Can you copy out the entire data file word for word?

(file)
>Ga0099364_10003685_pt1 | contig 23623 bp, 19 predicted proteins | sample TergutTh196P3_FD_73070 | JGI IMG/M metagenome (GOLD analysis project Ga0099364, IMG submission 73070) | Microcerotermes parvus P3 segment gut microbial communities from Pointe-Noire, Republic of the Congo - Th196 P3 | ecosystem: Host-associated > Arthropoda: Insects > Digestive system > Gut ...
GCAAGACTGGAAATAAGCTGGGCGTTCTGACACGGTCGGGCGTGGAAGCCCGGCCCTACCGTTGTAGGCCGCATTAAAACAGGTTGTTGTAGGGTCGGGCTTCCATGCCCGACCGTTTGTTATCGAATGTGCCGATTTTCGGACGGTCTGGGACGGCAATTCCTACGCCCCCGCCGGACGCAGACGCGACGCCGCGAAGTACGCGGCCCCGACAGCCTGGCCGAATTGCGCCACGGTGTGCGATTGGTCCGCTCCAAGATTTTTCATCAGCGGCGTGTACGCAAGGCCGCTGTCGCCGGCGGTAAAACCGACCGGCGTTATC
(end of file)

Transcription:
>Ga0099364_10003685_pt1 | contig 23623 bp, 19 predicted proteins | sample TergutTh196P3_FD_73070 | JGI IMG/M metagenome (GOLD analysis project Ga0099364, IMG submission 73070) | Microcerotermes parvus P3 segment gut microbial communities from Pointe-Noire, Republic of the Congo - Th196 P3 | ecosystem: Host-associated > Arthropoda: Insects > Digestive system > Gut ...
GCAAGACTGGAAATAAGCTGGGCGTTCTGACACGGTCGGGCGTGGAAGCCCGGCCCTACCGTTGTAGGCCGCATTAAAACAGGTTGTTGTAGGGTCGGGCTTCCATGCCCGACCGTTTGTTATCGAATGTGCCGATTTTCGGACGGTCTGGGACGGCAATTCCTACGCCCCCGCCGGACGCAGACGCGACGCCGCGAAGTACGCGGCCCCGACAGCCTGGCCGAATTGCGCCACGGTGTGCGATTGGTCCGCTCCAAGATTTTTCATCAGCGGCGTGTACGCAAGGCCGCTGTCGCCGGCGGTAAAACCGACCGGCGTTATC